Fact Check: Obama's Reprieve for Illegal Immigrants

Damian Dovarganes/AP Photo

President Obama's controversial immigration policy aimed at providing relief to thousands of young, illegal immigrants enters a new phase today. Here's a brief look at what it is, and what it isn't:

1. This is not the DREAM Act.

While President Obama's executive action on June 15 bears some resemblance to the DREAM Act, it is not the same and shouldn't be described as such. This is not a legislative or permanent fix. And it does not provide a path to citizenship, the right to vote, or even permanent legal residency for illegal immigrants.

2. This is wide-scale "deferred action."

What does that mean? President Obama ordered the Department of Homeland Security to review and approve - on a case-by-case basis - temporary reprieves for young illegal immigrants who meet certain criteria and want to work and remain in the country.

This type of administrative discretion has existed for a long time, but Obama has directed it to be more widely used.

If approved, an immigrant's illegal status/removal is simply "deferred" for two years when the application is up for renewal. There are no guarantees of approval. There is no firm timetable for when applicants will receive word.

3. A truly temporary measure.

Under a different administration - i.e. a President Romney - this could all easily change given that this is simply a matter of administrative discretion. There is significant angst among immigrants applying for deferred action that their new-found status could go away quickly under a different president, leaving the Department of Homeland Security with their vital information on file.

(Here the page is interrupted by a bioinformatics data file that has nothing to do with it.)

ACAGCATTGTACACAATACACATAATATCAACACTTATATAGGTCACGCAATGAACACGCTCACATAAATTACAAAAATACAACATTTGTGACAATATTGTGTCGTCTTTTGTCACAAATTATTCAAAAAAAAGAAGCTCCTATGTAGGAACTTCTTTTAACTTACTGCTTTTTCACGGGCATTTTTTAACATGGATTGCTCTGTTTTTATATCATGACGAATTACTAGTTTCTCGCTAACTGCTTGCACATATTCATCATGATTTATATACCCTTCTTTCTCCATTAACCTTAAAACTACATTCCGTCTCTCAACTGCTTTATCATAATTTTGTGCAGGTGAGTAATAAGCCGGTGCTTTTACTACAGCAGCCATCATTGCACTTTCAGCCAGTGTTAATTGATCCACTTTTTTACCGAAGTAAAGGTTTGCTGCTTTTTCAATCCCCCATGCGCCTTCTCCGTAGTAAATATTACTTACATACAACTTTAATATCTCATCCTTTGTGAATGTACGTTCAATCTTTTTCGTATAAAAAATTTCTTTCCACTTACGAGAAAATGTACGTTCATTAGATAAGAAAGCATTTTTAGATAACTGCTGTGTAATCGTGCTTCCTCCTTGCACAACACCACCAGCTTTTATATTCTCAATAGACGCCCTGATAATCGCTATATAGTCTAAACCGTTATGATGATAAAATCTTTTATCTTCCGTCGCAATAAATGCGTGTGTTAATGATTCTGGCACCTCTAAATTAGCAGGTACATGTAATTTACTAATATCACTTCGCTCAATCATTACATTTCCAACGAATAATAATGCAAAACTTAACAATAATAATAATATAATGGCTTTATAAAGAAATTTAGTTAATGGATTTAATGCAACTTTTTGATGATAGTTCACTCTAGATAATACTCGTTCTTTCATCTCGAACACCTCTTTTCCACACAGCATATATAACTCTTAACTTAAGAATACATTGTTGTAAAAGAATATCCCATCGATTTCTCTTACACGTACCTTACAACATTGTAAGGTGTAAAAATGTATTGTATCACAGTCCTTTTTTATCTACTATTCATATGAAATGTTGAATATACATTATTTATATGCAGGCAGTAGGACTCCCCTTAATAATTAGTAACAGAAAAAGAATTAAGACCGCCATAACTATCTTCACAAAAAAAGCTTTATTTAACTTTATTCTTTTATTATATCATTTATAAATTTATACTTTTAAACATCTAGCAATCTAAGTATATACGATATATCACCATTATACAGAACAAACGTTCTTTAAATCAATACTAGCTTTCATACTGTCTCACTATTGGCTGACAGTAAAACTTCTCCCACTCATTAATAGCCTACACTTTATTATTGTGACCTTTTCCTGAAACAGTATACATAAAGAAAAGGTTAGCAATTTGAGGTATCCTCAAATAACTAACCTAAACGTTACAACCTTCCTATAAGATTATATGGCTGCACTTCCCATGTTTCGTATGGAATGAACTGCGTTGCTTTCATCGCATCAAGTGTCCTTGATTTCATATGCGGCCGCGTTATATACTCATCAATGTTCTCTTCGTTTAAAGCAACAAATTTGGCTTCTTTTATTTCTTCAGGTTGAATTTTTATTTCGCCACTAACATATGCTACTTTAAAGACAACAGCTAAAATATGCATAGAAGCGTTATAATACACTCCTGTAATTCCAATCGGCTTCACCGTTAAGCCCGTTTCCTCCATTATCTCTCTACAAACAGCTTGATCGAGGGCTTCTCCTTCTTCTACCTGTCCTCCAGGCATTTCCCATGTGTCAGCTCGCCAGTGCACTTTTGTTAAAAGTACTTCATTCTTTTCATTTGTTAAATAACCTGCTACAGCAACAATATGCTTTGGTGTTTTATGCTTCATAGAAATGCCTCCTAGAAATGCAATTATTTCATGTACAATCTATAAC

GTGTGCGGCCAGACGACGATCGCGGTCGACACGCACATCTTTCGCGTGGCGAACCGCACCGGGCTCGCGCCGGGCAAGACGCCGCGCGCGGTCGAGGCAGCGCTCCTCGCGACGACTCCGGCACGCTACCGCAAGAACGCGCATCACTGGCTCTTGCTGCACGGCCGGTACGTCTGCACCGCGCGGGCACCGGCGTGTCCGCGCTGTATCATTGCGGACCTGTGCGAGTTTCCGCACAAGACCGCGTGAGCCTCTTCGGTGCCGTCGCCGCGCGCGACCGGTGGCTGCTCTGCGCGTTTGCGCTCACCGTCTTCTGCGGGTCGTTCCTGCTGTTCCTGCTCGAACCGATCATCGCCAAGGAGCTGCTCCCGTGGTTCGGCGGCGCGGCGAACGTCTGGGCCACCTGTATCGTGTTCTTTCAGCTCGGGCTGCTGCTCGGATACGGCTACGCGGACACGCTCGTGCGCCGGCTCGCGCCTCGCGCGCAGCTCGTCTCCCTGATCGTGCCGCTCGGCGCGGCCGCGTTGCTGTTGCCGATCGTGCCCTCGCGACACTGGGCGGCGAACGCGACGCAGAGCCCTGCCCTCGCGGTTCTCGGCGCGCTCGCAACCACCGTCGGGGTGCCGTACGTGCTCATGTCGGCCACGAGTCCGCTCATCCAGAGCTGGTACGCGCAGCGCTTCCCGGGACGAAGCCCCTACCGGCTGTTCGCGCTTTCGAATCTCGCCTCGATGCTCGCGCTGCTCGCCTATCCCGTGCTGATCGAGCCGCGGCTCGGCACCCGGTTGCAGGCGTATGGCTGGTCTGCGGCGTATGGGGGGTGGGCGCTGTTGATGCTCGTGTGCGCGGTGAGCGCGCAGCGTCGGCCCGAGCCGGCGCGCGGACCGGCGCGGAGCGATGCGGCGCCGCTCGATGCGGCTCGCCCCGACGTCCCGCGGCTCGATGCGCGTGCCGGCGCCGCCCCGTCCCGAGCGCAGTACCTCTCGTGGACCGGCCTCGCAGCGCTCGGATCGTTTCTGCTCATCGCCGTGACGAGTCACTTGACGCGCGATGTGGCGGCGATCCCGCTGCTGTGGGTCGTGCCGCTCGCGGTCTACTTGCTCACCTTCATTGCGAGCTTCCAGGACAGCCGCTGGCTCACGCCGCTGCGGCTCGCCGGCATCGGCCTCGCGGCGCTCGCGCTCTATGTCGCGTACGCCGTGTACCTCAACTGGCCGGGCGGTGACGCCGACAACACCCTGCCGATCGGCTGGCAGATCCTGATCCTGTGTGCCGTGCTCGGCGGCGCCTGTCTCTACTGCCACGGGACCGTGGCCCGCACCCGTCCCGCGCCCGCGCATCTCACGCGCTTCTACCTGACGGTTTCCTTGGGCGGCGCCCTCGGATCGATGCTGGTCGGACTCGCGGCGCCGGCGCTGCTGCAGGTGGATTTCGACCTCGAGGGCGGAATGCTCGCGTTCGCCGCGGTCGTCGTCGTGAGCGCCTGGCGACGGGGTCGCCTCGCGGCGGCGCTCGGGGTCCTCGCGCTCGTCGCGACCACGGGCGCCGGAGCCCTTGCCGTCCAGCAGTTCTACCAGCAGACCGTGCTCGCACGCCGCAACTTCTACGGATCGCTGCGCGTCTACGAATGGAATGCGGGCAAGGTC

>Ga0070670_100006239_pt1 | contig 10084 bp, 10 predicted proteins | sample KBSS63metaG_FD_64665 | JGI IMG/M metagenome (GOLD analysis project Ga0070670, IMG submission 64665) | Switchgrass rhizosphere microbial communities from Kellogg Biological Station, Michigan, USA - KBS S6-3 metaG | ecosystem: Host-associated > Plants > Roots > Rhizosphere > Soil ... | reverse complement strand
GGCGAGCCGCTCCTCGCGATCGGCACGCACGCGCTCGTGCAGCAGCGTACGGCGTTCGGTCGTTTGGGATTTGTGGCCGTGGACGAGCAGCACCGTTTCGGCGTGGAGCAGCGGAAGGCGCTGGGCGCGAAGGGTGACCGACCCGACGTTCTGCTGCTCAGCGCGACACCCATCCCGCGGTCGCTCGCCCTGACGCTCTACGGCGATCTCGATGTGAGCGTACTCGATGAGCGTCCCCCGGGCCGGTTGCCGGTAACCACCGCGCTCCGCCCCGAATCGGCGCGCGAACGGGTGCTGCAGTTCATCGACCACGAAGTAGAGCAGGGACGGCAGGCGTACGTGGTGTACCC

4. No illegal immigrants will receive "deferred action" today.

Today marks the beginning of the application process through which illegal immigrants can apply for temporary legal status and work permits. Tens of thousands of illegal immigrants will not receive legal status or work permits today.

5 . Who and how many are eligible?

Here are the eligibility requirements, which must be documented to DHS:

  • Came to the U.S. before age 16.
  • Lived continuously in the U.S. for 5 years and in the U.S. now.
  • Must be younger than 31 as of June 15, 2012.
  • Must be in school, graduated from high school/GED, or served in military.
  • No criminal record (felony or significant misdemeanor or 3+ misdemeanors).
  • Pose no threat to national security or public safety.
  • Pass background check.
  • Pay $465 fee.

The Pew Research Center estimates up to 1.7 million illegal immigrants may apply. It is unclear how many will be approved.

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